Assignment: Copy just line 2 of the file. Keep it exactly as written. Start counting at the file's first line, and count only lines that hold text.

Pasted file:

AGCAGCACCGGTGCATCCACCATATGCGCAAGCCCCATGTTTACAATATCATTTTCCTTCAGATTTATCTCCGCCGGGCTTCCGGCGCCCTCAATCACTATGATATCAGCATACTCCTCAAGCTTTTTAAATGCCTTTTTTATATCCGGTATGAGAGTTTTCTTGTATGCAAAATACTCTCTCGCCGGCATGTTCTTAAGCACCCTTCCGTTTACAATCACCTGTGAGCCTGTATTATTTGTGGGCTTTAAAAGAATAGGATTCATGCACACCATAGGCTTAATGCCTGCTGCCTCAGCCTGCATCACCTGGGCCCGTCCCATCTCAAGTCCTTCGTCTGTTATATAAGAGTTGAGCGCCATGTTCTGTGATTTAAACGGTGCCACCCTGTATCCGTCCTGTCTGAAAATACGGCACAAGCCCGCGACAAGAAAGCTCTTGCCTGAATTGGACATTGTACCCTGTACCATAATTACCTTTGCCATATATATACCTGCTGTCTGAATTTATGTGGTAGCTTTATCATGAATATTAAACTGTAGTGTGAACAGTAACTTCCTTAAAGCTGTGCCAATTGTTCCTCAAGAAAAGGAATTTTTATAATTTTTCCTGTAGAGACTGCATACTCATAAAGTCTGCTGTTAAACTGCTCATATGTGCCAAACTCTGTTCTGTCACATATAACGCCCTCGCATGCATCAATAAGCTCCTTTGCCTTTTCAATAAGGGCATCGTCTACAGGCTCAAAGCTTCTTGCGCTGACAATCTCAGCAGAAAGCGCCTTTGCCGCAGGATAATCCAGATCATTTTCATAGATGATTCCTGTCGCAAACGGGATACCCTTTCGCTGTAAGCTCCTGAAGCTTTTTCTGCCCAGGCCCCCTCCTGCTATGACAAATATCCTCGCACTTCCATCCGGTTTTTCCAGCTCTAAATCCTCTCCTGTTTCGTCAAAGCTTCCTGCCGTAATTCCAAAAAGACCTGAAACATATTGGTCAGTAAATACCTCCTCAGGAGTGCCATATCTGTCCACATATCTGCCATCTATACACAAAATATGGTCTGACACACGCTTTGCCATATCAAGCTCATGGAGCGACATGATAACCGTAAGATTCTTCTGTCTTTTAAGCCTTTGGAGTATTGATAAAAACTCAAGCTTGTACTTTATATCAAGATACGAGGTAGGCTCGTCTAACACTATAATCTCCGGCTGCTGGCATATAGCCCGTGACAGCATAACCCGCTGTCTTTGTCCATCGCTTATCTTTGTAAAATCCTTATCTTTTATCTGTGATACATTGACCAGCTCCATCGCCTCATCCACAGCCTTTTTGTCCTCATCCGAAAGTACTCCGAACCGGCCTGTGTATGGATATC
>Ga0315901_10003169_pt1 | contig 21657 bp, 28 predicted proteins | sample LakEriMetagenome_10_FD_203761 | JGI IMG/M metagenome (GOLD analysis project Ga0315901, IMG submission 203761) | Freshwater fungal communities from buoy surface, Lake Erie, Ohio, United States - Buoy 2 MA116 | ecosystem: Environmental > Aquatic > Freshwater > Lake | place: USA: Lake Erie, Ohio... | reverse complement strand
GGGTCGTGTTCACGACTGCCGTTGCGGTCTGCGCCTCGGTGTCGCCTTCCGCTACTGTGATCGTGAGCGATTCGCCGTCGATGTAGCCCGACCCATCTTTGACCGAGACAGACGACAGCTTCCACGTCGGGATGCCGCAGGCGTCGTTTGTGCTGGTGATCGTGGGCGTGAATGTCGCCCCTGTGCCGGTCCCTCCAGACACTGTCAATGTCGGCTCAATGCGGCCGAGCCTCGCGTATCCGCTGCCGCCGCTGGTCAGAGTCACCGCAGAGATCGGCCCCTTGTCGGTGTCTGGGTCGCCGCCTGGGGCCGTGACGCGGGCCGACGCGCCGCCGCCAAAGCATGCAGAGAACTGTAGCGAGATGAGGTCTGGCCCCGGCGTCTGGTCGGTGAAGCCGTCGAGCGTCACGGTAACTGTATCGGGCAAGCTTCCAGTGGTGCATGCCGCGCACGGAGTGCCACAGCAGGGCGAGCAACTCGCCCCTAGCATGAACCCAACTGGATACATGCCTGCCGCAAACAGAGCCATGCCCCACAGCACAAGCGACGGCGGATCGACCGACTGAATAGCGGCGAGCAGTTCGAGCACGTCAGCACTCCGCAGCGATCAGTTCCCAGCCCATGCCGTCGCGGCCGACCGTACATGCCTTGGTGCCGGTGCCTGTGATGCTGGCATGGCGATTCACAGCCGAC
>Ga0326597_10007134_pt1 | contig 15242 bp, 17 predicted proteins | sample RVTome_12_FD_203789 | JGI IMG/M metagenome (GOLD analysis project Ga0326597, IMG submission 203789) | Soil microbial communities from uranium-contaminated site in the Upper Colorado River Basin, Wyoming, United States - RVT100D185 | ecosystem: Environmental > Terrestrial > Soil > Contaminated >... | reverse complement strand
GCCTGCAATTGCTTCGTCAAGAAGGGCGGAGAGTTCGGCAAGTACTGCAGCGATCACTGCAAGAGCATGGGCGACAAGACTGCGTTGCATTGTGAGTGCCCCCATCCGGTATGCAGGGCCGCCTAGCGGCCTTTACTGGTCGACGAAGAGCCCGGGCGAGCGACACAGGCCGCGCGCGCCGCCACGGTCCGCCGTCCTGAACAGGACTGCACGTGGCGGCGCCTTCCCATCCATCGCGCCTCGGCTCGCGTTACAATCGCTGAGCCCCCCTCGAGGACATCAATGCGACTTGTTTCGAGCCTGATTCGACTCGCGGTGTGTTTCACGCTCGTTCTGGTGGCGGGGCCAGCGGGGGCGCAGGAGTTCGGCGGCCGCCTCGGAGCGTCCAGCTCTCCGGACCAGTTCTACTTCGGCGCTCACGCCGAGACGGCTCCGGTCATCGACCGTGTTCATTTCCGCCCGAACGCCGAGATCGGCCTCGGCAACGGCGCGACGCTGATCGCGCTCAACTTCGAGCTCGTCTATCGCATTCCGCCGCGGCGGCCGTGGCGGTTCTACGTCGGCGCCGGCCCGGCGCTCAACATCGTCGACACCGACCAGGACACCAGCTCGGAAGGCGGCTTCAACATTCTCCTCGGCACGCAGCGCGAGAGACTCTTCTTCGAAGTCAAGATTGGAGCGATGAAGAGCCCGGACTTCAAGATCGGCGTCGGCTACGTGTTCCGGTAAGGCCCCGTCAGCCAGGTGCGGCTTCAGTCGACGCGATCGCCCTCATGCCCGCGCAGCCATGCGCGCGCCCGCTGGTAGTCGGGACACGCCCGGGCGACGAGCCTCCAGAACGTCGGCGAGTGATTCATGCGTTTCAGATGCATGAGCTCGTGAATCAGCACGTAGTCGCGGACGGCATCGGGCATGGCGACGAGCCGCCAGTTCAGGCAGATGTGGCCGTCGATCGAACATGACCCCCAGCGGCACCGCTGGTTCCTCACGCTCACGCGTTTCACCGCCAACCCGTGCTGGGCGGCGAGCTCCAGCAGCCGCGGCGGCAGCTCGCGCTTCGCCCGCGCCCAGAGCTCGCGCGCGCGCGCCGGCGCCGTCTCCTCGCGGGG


>Ga0315901_10003169_pt1 | contig 21657 bp, 28 predicted proteins | sample LakEriMetagenome_10_FD_203761 | JGI IMG/M metagenome (GOLD analysis project Ga0315901, IMG submission 203761) | Freshwater fungal communities from buoy surface, Lake Erie, Ohio, United States - Buoy 2 MA116 | ecosystem: Environmental > Aquatic > Freshwater > Lake | place: USA: Lake Erie, Ohio... | reverse complement strand